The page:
Todays readings come from 1 Samuel 10 & 11 and Revelation 3:1-6.

Rejection hurts. Even when it’s not a big deal, rejection hurts.

Reading 1 Samuel 10, I am struck by the rejection theme.  The Lord God says:

I brought Israel up out of Egypt, and I delivered you from the power of Egypt and all the kingdoms that oppressed you.’ But you have now rejected your God, who saves you out of all your disasters and calamities. And you have said, ‘No, appoint a king over us.’ (1 Sam 10:18-19)

What a tragedy that unfolds before us. The beginning of the Kingship of Israel is born out of the rejection of God!

He was their King, the one who had rescued them out of Egypt.

He was their King, who did not forsake them in the desert, but wandered with them for 40 years!

He was their King who had led them into the promised land, winning battle after battle for the Israelites.

He was their King who had shown himself faithful to the promise to Abraham.

He was their King who desired to bless them.

What more could they want?  How could they do such a thing as reject their King? When you have a more powerful, just and loving King then any of your neighbouring countries… why would you want a King like your neighbours?

It’s easy to look back and shake my head at the actions of the Israelites. Such disbelief. Such unfaithfulness. Yet it doesn’t take much reflection to find myself empathising rather than criticising the Israelites. As I reflect on thoughts, words, actions and attitudes I can quickly find ways in which I am rejecting God as King and asking for a King like my neighbours – i.e.. myself. It makes no sense, but there’s something in me that wants to reject God’s rightful Kingship and substitute my own.

The words of the angel to the church in Sardis, though stern and solemn, are nonetheless encouraging for moments like these:

 Wake up! Strengthen what remains and is about to die, for I have found your deeds unfinished in the sight of my God. Remember, therefore, what you have received and heard; hold it fast, and repent. But if you do not wake up, I will come like a thief, and you will not know at what time I will come to you. (Rev 3:2-3)

When I find myself slipping onto the throne as I reject my good and rightful King, I am reminded that in his goodness and mercy, he does not abandon me, but just ask me to remember and repent.

May we remember who is King, and repent when he is not our King!



The Road To Emmaus

BY Jane Thomas
Today we begin our slow journey away from the Easter weekend of remembrance, worship and celebration. A Monday off is thankfully a gentle way to ease back into every day life, however, there is a real sense after a weekend such as this, that we have been taken out of our everyday lives and thrust into another reality. The Easter reality centres on a story which is overwhelming emotionally and revolves around the largest questions we have about life, death, friendship, loyalty,  betrayal, identity, expectation, hope, and God. No wonder we need some sort of respite on Monday!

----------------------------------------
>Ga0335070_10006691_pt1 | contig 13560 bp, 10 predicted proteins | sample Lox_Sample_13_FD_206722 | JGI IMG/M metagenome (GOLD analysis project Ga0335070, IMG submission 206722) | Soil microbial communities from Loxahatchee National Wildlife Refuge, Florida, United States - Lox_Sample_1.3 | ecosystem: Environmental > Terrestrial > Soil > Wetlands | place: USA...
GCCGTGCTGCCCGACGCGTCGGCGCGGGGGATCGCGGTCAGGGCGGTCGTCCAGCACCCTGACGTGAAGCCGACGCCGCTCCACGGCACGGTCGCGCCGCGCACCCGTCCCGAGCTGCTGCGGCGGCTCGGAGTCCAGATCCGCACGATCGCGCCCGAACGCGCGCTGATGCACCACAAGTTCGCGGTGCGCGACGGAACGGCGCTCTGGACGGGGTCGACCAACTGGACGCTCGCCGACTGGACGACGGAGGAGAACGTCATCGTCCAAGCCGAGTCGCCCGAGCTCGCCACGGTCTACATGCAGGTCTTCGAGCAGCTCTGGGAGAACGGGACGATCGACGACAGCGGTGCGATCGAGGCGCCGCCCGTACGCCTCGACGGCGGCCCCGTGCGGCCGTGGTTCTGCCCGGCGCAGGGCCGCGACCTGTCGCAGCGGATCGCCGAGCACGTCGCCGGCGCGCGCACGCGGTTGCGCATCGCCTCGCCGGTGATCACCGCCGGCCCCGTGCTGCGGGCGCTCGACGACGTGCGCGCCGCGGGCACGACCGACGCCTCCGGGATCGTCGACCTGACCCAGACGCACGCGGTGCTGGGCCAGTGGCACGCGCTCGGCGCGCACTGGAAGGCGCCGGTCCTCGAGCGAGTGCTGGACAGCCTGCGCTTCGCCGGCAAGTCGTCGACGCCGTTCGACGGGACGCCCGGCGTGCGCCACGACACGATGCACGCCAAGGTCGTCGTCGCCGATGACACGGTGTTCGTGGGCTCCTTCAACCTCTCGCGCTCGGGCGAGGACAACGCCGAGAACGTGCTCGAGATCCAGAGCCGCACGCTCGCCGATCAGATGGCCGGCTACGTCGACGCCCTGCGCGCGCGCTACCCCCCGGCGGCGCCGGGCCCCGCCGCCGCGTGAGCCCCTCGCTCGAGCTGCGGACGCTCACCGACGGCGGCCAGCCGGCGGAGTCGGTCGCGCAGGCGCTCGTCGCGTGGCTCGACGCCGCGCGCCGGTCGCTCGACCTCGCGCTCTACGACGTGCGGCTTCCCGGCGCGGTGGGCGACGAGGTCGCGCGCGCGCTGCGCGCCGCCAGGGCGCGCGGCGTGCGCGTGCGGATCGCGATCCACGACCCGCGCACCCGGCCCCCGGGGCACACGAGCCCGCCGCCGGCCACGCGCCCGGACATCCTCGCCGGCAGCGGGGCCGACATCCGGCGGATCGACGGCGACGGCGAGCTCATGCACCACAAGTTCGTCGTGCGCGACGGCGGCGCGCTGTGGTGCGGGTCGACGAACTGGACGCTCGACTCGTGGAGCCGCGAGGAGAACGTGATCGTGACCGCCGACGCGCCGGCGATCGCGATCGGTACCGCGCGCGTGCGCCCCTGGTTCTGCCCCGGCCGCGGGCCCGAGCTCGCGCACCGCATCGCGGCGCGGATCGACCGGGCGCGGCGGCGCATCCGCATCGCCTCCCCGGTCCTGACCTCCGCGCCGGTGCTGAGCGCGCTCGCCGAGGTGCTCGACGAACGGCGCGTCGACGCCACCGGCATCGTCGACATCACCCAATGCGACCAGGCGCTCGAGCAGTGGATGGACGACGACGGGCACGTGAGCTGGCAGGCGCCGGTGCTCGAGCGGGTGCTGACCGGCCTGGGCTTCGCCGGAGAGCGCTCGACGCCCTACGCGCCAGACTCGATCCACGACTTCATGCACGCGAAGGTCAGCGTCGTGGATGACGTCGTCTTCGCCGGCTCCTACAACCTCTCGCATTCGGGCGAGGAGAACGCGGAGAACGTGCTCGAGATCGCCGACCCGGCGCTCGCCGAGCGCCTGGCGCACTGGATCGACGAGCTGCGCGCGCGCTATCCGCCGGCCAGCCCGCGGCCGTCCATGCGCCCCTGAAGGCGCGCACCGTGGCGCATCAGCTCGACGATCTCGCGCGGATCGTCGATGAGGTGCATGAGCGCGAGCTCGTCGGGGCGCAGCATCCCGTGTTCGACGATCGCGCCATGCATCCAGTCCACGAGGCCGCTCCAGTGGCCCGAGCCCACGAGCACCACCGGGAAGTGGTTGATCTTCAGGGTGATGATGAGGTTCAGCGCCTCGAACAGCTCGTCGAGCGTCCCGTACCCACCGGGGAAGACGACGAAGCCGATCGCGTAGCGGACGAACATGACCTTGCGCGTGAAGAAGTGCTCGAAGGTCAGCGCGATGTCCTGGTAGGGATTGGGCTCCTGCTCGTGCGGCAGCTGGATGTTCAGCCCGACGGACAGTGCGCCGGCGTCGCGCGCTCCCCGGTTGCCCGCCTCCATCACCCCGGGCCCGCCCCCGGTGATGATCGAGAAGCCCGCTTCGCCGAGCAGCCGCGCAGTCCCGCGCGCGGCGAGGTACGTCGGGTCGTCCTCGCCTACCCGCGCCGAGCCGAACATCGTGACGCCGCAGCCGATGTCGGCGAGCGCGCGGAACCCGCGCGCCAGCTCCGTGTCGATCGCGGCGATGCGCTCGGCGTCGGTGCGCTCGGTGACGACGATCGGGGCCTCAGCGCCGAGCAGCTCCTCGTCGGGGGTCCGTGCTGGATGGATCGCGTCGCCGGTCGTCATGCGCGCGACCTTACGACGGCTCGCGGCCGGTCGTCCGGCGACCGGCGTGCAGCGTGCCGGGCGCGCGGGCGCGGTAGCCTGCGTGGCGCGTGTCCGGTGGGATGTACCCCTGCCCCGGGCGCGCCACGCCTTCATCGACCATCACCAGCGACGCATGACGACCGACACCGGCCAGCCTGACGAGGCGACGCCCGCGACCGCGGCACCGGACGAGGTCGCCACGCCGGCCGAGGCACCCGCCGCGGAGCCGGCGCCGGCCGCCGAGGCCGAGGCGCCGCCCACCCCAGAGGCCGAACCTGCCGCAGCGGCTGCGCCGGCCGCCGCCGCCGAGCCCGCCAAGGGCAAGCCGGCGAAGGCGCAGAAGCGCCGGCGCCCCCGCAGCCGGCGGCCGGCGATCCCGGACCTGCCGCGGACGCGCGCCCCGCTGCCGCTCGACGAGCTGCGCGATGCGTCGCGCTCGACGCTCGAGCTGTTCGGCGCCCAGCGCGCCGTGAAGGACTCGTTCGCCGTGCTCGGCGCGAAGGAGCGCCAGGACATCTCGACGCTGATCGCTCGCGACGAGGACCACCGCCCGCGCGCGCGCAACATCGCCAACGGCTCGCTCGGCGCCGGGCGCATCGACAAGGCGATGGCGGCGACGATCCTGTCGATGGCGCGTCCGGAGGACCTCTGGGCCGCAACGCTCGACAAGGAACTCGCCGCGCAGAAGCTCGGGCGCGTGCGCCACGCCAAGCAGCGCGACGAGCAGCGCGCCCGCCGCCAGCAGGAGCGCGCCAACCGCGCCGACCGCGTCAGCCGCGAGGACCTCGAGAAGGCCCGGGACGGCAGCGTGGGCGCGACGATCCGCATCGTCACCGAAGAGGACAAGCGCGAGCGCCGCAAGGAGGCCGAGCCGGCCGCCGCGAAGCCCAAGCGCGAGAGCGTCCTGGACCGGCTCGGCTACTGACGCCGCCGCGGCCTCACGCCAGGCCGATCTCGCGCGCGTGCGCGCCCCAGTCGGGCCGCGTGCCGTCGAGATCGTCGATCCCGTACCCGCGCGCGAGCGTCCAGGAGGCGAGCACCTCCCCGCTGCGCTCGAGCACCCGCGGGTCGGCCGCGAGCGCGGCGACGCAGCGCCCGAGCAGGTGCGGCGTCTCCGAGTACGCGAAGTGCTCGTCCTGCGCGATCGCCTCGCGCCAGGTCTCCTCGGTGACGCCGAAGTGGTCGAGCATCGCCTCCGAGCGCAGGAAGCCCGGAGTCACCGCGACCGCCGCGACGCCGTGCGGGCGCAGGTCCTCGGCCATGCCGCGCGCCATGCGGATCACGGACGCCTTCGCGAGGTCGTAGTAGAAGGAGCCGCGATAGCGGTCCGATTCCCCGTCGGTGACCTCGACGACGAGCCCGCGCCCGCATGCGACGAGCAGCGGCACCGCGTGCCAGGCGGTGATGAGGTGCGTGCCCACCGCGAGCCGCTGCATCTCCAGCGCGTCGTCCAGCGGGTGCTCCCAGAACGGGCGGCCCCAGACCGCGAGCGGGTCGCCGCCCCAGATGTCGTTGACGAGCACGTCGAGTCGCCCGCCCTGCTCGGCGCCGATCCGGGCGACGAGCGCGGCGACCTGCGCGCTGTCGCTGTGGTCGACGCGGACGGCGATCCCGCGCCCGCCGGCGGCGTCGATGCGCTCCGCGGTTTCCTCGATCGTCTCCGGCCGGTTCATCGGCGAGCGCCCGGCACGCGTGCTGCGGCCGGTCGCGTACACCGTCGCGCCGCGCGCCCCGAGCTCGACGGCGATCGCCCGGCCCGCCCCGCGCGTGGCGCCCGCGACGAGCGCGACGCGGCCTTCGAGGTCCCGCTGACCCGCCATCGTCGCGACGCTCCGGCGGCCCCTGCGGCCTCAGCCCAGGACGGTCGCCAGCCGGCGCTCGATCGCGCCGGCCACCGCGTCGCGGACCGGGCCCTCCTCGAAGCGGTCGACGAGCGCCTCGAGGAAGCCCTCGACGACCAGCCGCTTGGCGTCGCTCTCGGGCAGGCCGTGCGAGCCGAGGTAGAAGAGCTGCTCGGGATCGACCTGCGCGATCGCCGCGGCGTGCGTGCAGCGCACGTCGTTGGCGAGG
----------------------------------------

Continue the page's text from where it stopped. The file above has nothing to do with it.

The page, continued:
The long walk away from the traumas of Jerusalem to the village of Emmaus by two followers of Jesus, happens in a space of terrible exhaustion and heightened emotion, following three days of drama, violence and distress. Their sadness is still palpable when another traveller joins them. Luke tells us straight up that the stranger is in fact Jesus, but the two disciples are unable to recognise him, and we have the awkward experience of listening to these two disciples share intimate details of their own misunderstandings and misconceptions about the very person who is now their traveling companion along the way.  
The men share freely, courageously really, the multiple deaths they have experienced, which have left them utterly bereft and grief-stricken… 
The horrific and brutal death of a friend, one who they considered a prophet “mighty in deed and word.” 
The death of their trust in religious leaders who betrayed Jesus with such cruel, self-serving cynicism. 
The death of their heartfelt hopes and anticipation that Jesus was the Messiah, sent from God to rescue the oppressed and occupied people of Israel.
To increase their confusion and disturbance, there were reports from fellow disciples of angels, an empty tomb and a missing body.
Jesus is their unrecognised companion through this outpouring of distress, listening and walking alongside. He gives them his close, intimate and undivided attention.
Jesus meets us where we are at.
The two disciples’ hearts burn within them as Jesus responds to their distress and uses scripture to lift their minds to a bigger story of rescue and God’s purposes, which culminates in the glory of a suffering Messiah. This is life giving food and the disciples are hungry for more. They urge him to share a meal with them.